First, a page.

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Thursday, Aug. 25, 2016

Area emergency personnel take part in medical cache drill

Wednesday, October 15, 2008

Lynda Frey, right, and Dena Toombs, employees at the VA Medical Hospital in Poplar Bluff, set up cots Tuesday in a medical cache drill at the Sikeston Armory. Over the summer, Missouri Delta Medical Center acquired a 1,000-bed cache through a grant, to be used to set up an alternative hospital in case of a disaster that filled hospitals or left the buildings damaged.
(Photo by Michelle Felter, Staff)
More than 50 people, representing different agencies, took part

SIKESTON -- There was no emergency in the area or surge of patients overloading local hospitals on Tuesday.

But participants from area hospitals, public health agencies and public safety acted like there was one, in a medical cache drill to exercise the response in deploying a hospital at an alternative care site at the Sikeston Armory.

"We set up a basic medical alternate care hospital to evaluate and assess patients for transports to a higher level of care," said Joy Cauthorn, disaster planning coordinator for Missouri Delta Medical Center. "This would be deployed if the hospitals' service was disrupted and they had to go to another building, or it could be deployed in support of a hospital in an event where we would need additional beds."

This summer, the hospital received a $250,000 grant, which was used to purchase four large shipping containers, with each equipped with enough cots and supplies for a 250-bed hospital for a 1,000 bed medical surge cache to be used in disaster situations. MDMC owns the cache, but it can be used anywhere in the state if needed, said Cauthorn.

More than 50 people representing hospitals and public health departments from around southeast Missouri participated in the drill Tuesday. The scenario was that severe weather and a tornado outbreak hit a 15-square-mile area near Oran and Morley, destroying at least 50 homes.

Throughout the day, responders went through the drill, including communication and setting up a 50-bed hospital and 10-bed triage area. They not only practiced a potential situation, but it was also the first time some had seen and worked with the supplies, pointed out Cauthorn.

"You can learn by talking about it, but you don't really know how it works until you actually do it," said Sharon Urhahn, director of marketing at MDMC.

In fact, there were a few minor kinks while performing the drill -- which were identified and an action plan was made so it will be more organized the next time the equipment is used, whether for another drill or actual disaster, said Cauthorn.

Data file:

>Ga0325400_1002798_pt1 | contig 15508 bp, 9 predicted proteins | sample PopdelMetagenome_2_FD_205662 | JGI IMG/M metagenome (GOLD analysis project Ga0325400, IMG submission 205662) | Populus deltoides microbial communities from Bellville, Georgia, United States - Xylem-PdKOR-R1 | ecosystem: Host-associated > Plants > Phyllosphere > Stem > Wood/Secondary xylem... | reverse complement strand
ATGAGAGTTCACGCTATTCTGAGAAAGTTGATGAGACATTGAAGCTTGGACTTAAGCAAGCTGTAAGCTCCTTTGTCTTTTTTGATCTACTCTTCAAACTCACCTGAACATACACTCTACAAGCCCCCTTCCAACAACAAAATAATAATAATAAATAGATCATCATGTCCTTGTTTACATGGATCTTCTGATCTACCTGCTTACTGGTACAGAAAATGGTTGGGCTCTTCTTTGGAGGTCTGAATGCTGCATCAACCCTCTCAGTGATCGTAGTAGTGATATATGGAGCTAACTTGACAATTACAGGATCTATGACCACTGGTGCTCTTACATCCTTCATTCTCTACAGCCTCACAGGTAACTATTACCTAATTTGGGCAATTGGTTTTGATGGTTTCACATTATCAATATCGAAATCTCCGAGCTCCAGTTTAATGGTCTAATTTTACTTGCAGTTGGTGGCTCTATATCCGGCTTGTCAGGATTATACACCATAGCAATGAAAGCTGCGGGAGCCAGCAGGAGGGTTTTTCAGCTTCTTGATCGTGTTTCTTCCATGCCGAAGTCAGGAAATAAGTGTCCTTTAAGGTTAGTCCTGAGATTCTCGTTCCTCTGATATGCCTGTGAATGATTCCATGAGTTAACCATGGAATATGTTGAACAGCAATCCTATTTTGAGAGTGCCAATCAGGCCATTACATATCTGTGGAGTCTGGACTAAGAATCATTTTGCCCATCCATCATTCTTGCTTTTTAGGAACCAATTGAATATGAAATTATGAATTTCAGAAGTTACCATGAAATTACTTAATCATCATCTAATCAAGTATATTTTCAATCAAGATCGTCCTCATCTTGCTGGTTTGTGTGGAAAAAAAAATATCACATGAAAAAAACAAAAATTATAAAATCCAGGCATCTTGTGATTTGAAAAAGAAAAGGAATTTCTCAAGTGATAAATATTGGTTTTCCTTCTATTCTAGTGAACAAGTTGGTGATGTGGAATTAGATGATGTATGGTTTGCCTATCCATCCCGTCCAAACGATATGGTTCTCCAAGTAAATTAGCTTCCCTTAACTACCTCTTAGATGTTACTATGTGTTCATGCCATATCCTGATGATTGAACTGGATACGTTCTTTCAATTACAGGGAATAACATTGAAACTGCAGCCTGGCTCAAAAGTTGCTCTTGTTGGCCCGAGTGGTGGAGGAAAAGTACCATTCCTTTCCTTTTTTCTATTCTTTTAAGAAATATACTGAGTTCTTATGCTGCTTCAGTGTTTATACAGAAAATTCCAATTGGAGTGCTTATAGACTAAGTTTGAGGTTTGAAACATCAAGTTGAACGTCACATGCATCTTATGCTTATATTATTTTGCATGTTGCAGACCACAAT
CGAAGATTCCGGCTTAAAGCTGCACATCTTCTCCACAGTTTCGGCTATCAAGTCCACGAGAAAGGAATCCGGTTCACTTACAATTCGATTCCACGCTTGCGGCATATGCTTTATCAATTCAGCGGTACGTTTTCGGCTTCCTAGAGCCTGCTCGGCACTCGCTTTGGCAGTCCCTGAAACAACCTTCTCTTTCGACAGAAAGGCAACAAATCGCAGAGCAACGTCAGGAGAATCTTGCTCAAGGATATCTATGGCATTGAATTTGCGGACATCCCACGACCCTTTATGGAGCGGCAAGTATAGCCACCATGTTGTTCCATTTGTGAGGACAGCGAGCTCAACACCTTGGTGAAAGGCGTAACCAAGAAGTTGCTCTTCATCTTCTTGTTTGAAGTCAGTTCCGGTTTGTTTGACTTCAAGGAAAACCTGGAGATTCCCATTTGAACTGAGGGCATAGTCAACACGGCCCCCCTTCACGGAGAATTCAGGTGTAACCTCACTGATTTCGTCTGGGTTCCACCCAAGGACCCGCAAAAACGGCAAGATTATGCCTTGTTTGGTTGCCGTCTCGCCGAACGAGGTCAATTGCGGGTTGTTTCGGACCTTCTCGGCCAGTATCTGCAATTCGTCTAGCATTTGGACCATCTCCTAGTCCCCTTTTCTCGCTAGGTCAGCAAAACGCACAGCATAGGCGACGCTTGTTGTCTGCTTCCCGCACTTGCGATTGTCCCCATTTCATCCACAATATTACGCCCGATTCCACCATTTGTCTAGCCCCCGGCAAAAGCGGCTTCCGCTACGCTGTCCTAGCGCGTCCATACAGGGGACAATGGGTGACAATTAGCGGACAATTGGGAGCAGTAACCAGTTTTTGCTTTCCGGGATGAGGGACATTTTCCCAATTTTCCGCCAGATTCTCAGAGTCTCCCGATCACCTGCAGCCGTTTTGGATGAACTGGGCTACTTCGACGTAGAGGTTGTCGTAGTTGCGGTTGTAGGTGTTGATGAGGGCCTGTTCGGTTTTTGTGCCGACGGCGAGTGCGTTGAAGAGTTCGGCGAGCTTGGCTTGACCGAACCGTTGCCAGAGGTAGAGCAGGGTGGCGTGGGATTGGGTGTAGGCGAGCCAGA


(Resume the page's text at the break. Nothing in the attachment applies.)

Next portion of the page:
"But that's the idea of the drill -- to find those kinks, work them out and solve them on the spot," said Rodger Huffman of Southeast Missouri Hospital, who participated in the drill.

Huffman, who has been in health care for more than 32 years, said the drill was good for all agencies involved.

"This is the first time that, to my knowledge, all of the hospitals have drilled together," he said.

Evaluators on hand during the drill were pleased with what they saw.

"I've seen teamwork, and the community come together," said Jackie Neylon, an evaluator and the manager of disaster preparedness for the Missouri Hospital Association.

"The collaboration with public health agencies, hospitals and public safety was exceptional," agreed Mike Thomas, associate director of the Heartland Center for Public Health Preparedness, who also served as an evaluator.

The evaluators noted organizers had a response plan worked out prior to the drill and followed it. While performing the exercise, things were done efficiently, and actually took less time than those in charge had predicted.

Cauthorn said it took many people to make the drill a success. "We all worked to bring everything together, plan and execute," she said.

Now that responders are familiar with the supplies and how to assemble them, Cauthorn said she is looking to have future drills that are more in-depth. "Next time, we may have 'patients,'" she said.

While communications were being set up in the morning, officials with the Sikeston Department of Public Safety were also on hand. They brought out the new Sikeston Mobile Command Unit. "This gave them an opportunity to test that equipment," said Cauthorn.

Also on site was Southeast Missouri Hospital's Mass Casualty Incident unit. One of five trailers in the 14-county area in Region E, it stores medical supplies and radios which enhance the hand radios responders carry, in addition to satellite phones and other communications equipment.

"This is a sort of first response to get everyone started," said Charles Wilson of Southeast Missouri Hospital. He noted that the communications equipment also has the capability to link different bandwidths.

Members of the public were invited to tour the facility on Tuesday to see what it looks like and how it would work. "In an actual disaster, no one would be allowed inside," said Urhahn, noting security guards would be on site if that were to occur.

"This will let them know what our resources are to support them during a medical crisis in a disaster," said Cauthorn. "They'll see that we are able to function together in the hospital region with public health organizations and city officials."

Medical surge caches are funded by the U.S. Department of Health and Human Services ASPR Hospital Preparedness Program, CFDA 93.889. There are 12 total surges in the state, of which MDMC's is the largest.